If anyone here ships woodwork, what type of shipping do you use or who do
you use? Do you call up a trucking company or who? Do these places deliver
to the door or to a dock? (I suppose probably both) Basically I'm looking
for general shipping advice. Thanks.
I have used SBT Small Business Transport several times and have found them to be
very cost effective. Their website is www.freight101.com but don't use their
"Instant Quote" instead call them at 888-368-6022 ext 23 and speak to Melissa.
If you can deliver and pick up at a nearby terminal, they are very reasonable.
I paid $162.00 to have a 350 lb bandsaw shipped from N.Carolina to Dallas,
SBT is a freight broker and can obtain really good prices from the freight
companies. I shipped through them three times this spring and have
nothing but good things to say.
Melissa no longer works at SBT as far as I can tell.
I didn't even know they still did that! Prices used to be among the lowest
going for quick, non-air shipping of modest sized items. Dunno now. Is there a
Greyhound web site?
"It is even harder for the average ape to believe that he has descended from
H. L. Mencken
I did a quick check, 100 lb box, 84" around, $350 value, would be $89.80
and would take 26 hours.
UPS ground would be $65.15 but would take 5 days. Next day UPS would be
$245, so Greyhound is a bargain timewise.
FWIW, I know someone who was a sales exec for Greyhound package
express. He moved on to selling something else because his customer's
shipments were constantly getting pilfered, lost, and damaged.
Do they offer insurance? The problems might be regional, but it's
something to look into before shipping something important.
No comparison to help quantify but gut feeling is a bit pricey. I
felt an advantage in placing the carton in the luggage section in far
corner on West Coast to travel accross country to East Coast
destination would mimimize risk compared to transferring from truck to
For Chicago to Los Angles, San Francisco, or Seattle -- for the 'through'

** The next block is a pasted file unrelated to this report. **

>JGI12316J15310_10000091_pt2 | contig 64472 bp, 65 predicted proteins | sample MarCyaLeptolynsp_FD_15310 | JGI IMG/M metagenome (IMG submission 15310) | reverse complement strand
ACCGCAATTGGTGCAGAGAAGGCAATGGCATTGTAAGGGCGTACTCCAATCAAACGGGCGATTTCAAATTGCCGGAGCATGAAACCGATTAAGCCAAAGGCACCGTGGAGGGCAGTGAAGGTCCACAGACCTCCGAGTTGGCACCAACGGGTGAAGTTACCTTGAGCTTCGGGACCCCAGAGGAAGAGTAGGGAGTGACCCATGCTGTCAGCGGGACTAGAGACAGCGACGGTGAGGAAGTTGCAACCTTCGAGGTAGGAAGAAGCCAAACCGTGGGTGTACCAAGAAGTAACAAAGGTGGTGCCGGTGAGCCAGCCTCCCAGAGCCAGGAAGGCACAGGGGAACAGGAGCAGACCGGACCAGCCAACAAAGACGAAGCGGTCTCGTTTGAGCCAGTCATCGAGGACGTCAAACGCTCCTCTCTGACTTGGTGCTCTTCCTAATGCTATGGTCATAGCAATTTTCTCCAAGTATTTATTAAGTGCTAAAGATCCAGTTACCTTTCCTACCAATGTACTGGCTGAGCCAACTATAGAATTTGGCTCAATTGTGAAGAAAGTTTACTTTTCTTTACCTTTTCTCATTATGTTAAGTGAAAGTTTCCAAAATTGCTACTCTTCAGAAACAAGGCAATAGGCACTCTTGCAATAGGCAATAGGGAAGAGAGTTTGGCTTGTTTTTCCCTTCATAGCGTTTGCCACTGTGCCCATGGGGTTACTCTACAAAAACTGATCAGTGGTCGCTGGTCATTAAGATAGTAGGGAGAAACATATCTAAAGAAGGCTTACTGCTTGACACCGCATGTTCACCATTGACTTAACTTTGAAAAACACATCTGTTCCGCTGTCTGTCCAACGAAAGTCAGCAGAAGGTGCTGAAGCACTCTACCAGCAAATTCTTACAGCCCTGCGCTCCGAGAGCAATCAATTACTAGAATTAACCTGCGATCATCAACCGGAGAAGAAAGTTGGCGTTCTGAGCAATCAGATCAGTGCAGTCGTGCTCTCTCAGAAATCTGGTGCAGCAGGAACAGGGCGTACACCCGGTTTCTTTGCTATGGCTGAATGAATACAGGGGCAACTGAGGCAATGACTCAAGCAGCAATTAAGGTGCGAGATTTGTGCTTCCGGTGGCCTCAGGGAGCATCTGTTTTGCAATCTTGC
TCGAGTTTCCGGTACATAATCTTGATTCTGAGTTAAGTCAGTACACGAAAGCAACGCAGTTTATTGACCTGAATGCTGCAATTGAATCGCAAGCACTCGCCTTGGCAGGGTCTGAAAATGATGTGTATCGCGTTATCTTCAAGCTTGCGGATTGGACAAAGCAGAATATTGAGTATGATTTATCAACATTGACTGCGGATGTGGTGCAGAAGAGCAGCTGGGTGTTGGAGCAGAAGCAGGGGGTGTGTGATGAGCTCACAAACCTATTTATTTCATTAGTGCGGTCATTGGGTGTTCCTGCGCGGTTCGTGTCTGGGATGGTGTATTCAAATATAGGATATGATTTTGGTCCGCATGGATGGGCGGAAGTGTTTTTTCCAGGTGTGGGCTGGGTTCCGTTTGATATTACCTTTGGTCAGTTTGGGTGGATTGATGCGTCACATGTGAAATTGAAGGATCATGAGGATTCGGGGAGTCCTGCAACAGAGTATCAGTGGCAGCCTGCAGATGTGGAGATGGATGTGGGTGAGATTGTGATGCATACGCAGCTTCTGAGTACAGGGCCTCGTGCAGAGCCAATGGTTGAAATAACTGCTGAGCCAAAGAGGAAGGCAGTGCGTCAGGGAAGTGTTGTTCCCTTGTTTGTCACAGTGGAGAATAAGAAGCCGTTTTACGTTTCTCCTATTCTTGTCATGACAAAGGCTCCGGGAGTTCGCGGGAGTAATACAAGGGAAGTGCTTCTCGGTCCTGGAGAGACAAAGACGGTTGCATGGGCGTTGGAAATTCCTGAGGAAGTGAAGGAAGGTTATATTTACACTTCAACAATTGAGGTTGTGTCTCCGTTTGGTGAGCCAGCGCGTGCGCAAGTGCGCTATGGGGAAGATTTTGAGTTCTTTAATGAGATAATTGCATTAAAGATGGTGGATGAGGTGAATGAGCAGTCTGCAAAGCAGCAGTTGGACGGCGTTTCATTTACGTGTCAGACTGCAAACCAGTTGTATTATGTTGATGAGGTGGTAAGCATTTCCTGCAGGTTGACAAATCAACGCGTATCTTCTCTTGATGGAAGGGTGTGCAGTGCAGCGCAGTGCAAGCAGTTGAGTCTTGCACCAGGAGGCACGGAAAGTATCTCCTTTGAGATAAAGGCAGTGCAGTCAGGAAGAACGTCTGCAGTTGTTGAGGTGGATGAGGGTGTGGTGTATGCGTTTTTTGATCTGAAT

service -- it *is* the same piece of equipment, for the entire run.
Ditto for Chicago to New York, Wash. D.C., and Philadelphia, at least.
I can't speak authoritatively about going through Chicago, but I _think_
there is a 'through' bus, where the same bus that comes in from L.A.
continues on to NYC, and vice-versa.
Everybody gets kicked off the bus at 'servicing stops' (circa 900 miles),
when they go off to gas up, empty the toilet, etc. but you do -not- have
to take your 'carry-on' gear off, and checked baggage stays aboard, too.
Looked at 3 days coast-coast and assumed same hardware was easiest for
them and therefore cargo. Thanks for amplification.
On Sat, 03 Jul 2004 15:28:56 +0000, email@example.com
(Robert Bonomi) wrote:
I was thinking more like Portland to Portland, LA to Hartford, San
Jose to Philly, etc... I agree that there might be one or two buses
that actually do go the entire distance. With all the
"coast-to-coast" routes offered, the chance of that particular route
not hubbing and spoking was low.
FWIW, I can't imagine retrieving a large package at NYC's Port
Authority Bus Terminal, and I love going to NYC. <G>
Be aware that when shipping across borders, particularly to Canada, UPS
is extremely expensive for the recipient. They charge outrageous
customs brokerage fees.
If a supplier in the US will only ship UPS, I decline to purchase from
We ship all over the country. Our business is making small side tables, so
most of our furniture can go UPS. The quality of UPS shipping has been a
rocky road. When we first started in 1986, all we did was get a box, and
stick the table inside and ship it. No padding or anything. As UPS grew
their quality seem to go down, so no matter how well be packaged, UPS found
a way to make it firewood. When FedEx started their ground service, we were
excited because we thought that FEDEX would use the same care that they
displayed with their overnight stuff. Well we had all sort of problems with
FedEx ground like them taking forever to deliver the furniture. This made
it very frustrating for our customers who were waiting for pieces to arrive
as Christmas presents.
Soooo, we are now back with UPS. We think they have gotten a lot better.
You still have to double box everything. We place cherry supports between
the legs, metal bars at the corners. It takes our customers almost as much
time to get it out of the box as it does for us to build the table, but they
now get there in one piece, and have been doing that (knock on wood) for a
few years now.
As far as larger pieces, we use a large trucking company. The thing is,
that unless you ship large orders every day, the trucking companies are
going to charge a fortune. We don't ship large stuff every day, but we have
a friend who owns a company that does, so the prices we get are a lot lower.
Most trucking companies will deliver to residential neighborhoods for an
extra charge. Some drivers won't take the piece off the truck, which is a
little awkward for our customers. As for shipping companies, we use Watkins
and Old Dominion.
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